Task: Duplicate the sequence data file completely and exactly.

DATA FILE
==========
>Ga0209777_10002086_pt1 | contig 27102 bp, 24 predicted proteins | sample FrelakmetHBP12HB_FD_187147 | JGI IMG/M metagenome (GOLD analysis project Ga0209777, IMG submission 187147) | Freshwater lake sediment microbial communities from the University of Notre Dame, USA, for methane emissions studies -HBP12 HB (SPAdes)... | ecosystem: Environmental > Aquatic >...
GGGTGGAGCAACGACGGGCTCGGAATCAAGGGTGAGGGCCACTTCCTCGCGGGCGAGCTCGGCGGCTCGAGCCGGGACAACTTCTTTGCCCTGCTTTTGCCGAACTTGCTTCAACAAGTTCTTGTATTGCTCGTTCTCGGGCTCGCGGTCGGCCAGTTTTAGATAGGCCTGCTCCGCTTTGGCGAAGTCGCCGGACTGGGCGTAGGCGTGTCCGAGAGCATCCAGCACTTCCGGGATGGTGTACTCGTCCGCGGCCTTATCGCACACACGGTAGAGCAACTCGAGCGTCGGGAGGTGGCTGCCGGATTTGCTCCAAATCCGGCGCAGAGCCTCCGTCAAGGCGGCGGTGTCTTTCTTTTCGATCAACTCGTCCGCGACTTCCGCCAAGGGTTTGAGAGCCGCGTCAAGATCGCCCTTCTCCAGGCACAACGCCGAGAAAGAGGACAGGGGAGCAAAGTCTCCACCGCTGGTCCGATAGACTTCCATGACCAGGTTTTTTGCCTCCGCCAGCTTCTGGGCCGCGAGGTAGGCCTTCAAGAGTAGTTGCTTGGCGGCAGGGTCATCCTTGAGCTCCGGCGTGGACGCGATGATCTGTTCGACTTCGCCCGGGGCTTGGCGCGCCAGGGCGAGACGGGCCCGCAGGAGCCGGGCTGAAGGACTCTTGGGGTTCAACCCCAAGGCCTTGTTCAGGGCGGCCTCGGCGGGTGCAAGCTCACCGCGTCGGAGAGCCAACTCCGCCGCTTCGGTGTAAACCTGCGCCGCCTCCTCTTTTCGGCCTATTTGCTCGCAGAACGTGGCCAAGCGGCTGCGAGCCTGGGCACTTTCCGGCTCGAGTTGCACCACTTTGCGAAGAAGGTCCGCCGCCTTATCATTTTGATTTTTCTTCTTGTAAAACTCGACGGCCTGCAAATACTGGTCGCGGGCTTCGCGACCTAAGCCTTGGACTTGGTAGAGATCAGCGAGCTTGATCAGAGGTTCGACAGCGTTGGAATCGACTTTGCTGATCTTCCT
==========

>Ga0209777_10002086_pt1 | contig 27102 bp, 24 predicted proteins | sample FrelakmetHBP12HB_FD_187147 | JGI IMG/M metagenome (GOLD analysis project Ga0209777, IMG submission 187147) | Freshwater lake sediment microbial communities from the University of Notre Dame, USA, for methane emissions studies -HBP12 HB (SPAdes)... | ecosystem: Environmental > Aquatic >...
GGGTGGAGCAACGACGGGCTCGGAATCAAGGGTGAGGGCCACTTCCTCGCGGGCGAGCTCGGCGGCTCGAGCCGGGACAACTTCTTTGCCCTGCTTTTGCCGAACTTGCTTCAACAAGTTCTTGTATTGCTCGTTCTCGGGCTCGCGGTCGGCCAGTTTTAGATAGGCCTGCTCCGCTTTGGCGAAGTCGCCGGACTGGGCGTAGGCGTGTCCGAGAGCATCCAGCACTTCCGGGATGGTGTACTCGTCCGCGGCCTTATCGCACACACGGTAGAGCAACTCGAGCGTCGGGAGGTGGCTGCCGGATTTGCTCCAAATCCGGCGCAGAGCCTCCGTCAAGGCGGCGGTGTCTTTCTTTTCGATCAACTCGTCCGCGACTTCCGCCAAGGGTTTGAGAGCCGCGTCAAGATCGCCCTTCTCCAGGCACAACGCCGAGAAAGAGGACAGGGGAGCAAAGTCTCCACCGCTGGTCCGATAGACTTCCATGACCAGGTTTTTTGCCTCCGCCAGCTTCTGGGCCGCGAGGTAGGCCTTCAAGAGTAGTTGCTTGGCGGCAGGGTCATCCTTGAGCTCCGGCGTGGACGCGATGATCTGTTCGACTTCGCCCGGGGCTTGGCGCGCCAGGGCGAGACGGGCCCGCAGGAGCCGGGCTGAAGGACTCTTGGGGTTCAACCCCAAGGCCTTGTTCAGGGCGGCCTCGGCGGGTGCAAGCTCACCGCGTCGGAGAGCCAACTCCGCCGCTTCGGTGTAAACCTGCGCCGCCTCCTCTTTTCGGCCTATTTGCTCGCAGAACGTGGCCAAGCGGCTGCGAGCCTGGGCACTTTCCGGCTCGAGTTGCACCACTTTGCGAAGAAGGTCCGCCGCCTTATCATTTTGATTTTTCTTCTTGTAAAACTCGACGGCCTGCAAATACTGGTCGCGGGCTTCGCGACCTAAGCCTTGGACTTGGTAGAGATCAGCGAGCTTGATCAGAGGTTCGACAGCGTTGGAATCGACTTTGCTGATCTTCCT